How Much Can Jeff Bezos’ $10 Billion Do to Fight Climate Change?

Jeff Bezos gestures with open arms as he speaks on a black stage.
Bezos at Amazon’s annual Smbhav event in New Delhi on Jan. 15.
Sajjad Hussain/Getty Images

Jeff Bezos is an easy target for the ire of anyone concerned about the climate crisis. Over the past year, Amazon employees have protested and publicly criticized the company’s role in contributing to climate change. When Amazon finally released a report with its carbon emissions in September 2019, it revealed that in 2018, its enterprise-wide carbon footprint totaled 44.4 million metric tons of carbon dioxide equivalent. These pollution rates—which arise from shipping, packaging, and the data centers that support Amazon Web Services—rival those of a small country or a large power company. While Bezos has responded to rising criticism with Amazon’s “Climate Pledge,” the company is still, as Deborah Gallagher, a professor of the practice of environmental policy at Duke, puts it, “a catalyst to increase consumption.”

On Monday, however, Bezos announced on Instagram that he’s giving at least $10 billion to fight climate change. It’s the first time Bezos, who has done relatively little philanthropy in the past compared with other billionaires, has publicly committed significant personal funds to address the climate crisis. The new Bezos Earth Fund is unrelated to Amazon.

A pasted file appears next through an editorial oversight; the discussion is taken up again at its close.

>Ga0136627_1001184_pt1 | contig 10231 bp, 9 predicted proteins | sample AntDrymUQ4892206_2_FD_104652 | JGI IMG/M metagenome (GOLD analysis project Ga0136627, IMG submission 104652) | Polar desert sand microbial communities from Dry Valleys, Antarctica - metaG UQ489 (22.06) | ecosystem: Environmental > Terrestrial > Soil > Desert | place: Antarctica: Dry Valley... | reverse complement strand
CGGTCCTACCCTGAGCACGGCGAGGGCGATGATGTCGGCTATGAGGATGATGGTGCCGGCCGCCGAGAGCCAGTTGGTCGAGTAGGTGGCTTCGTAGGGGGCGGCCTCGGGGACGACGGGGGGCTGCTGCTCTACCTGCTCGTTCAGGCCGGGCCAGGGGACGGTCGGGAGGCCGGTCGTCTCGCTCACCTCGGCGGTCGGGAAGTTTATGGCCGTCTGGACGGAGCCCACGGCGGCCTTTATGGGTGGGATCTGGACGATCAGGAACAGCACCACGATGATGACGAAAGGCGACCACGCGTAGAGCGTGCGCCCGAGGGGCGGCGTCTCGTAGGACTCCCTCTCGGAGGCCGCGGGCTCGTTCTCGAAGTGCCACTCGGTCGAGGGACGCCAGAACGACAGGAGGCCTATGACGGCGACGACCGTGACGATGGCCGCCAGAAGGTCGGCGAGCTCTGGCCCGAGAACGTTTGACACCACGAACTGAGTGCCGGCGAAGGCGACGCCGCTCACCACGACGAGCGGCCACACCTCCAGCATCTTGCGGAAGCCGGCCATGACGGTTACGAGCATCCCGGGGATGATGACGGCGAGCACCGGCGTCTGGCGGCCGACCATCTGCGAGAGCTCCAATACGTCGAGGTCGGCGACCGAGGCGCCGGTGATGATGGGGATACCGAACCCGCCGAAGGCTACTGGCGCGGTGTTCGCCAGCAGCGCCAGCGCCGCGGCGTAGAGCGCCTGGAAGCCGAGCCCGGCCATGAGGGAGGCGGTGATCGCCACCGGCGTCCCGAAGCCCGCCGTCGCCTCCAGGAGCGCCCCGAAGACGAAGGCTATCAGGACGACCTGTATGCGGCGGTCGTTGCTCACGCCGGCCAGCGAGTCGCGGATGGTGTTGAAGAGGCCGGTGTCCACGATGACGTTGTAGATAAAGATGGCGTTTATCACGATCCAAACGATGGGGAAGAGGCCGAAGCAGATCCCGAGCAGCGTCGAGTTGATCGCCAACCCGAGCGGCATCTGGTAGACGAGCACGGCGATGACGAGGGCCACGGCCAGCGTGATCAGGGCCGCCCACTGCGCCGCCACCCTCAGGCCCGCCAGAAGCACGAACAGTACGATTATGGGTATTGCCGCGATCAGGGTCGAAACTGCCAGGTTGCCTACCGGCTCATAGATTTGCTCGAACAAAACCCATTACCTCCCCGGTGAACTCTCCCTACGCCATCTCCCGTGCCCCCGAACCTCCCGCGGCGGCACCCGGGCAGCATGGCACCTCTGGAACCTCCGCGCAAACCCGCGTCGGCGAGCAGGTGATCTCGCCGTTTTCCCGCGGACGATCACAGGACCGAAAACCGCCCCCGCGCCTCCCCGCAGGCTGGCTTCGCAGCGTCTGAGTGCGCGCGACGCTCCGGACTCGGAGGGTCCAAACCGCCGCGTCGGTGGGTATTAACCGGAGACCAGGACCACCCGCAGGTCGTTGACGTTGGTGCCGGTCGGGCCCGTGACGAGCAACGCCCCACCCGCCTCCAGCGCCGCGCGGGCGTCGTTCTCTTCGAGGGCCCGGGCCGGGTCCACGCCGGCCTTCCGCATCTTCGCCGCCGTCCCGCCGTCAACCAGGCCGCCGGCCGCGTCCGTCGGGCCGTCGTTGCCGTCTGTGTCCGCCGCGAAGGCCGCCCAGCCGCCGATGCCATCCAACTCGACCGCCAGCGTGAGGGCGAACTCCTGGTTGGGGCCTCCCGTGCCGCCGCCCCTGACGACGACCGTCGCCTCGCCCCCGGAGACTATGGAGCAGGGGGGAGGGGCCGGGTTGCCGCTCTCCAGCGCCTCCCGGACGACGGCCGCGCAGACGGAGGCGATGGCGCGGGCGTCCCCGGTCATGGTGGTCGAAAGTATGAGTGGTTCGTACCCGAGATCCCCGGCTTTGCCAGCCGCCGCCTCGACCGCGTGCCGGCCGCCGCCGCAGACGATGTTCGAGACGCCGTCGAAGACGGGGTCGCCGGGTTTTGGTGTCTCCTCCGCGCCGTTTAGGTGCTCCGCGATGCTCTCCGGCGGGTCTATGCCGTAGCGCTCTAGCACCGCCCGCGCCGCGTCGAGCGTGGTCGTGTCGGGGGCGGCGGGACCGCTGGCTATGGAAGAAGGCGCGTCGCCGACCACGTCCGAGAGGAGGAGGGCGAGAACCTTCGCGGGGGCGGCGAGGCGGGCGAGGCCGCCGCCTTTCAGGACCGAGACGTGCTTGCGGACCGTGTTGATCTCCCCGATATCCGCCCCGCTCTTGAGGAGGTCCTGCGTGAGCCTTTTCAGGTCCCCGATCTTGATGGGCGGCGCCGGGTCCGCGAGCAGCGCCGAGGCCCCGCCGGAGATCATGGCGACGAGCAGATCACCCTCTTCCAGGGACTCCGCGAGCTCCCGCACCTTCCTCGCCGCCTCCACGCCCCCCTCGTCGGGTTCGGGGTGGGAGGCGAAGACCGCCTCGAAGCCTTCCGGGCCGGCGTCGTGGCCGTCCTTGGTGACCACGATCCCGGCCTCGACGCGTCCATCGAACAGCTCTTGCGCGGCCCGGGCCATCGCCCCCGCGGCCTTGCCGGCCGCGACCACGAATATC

Regardless of the criticisms of his company—and even of Bezos as an individual—it seems uncontroversial that $10 billion is, well, a lot of money. But climate change is a global crisis, and one that requires sustained, meaningful investments, so how much is $10 billion in the grand scheme of things?

“My first reaction is that $10 billion is not going to solve climate change, but that $10 billion is more money than is usually being put into climate change,” said Kenneth Gillingham, a Yale professor. In 2015–16, he also served as senior economist for energy and the environment at the White House Council of Economic Advisers. He added that it’s on the order of what international institutions routinely cobble together for the environment. (The U.N.’s Green Climate Fund, for instance, was recently replenished with $9.8 billion from developed nations.)

Even some who criticize Bezos have acknowledged the significance of the commitment. Lindsay Meiman, senior U.S. communications specialist at international environmental organization, told me she sees the pledge as “an incredible amount of money.” Meiman said that $10 billion could kick-start the Green New Deal. (Meiman also argued that, if companies like Amazon paid their fair share of taxes, the government could get the Green New Deal off the ground—a sentiment that’s echoed in’s official statement in response to Bezos’ announcement). But as Gallagher pointed out, just one or two climate-related disasters would exhaust the Bezos money. Hurricane Sandy, for instance, caused at least $70 billion in damages.

Where the money will go is currently unclear, but Bezos said Monday that he will start issuing grants in the summer to scientists, activists, and nongovernmental organizations. Yale professor Daniel Esty, who is the former commissioner of Connecticut’s Department of Energy and Environmental Protection, expects to see this money go toward innovation in public engagement, new technologies, policy frameworks, and clean energy financing. Gillingham thinks a significant portion of the money will go to scientific research that can improve our knowledge of the effects of climate change. “Even a fraction of $10 billion will make an enormous difference there,” Gillingham said, “because it doesn’t take that much money to fund scientists at the end of the day.” He then expects funding to go to activists and NGOs to communicate these findings to the public.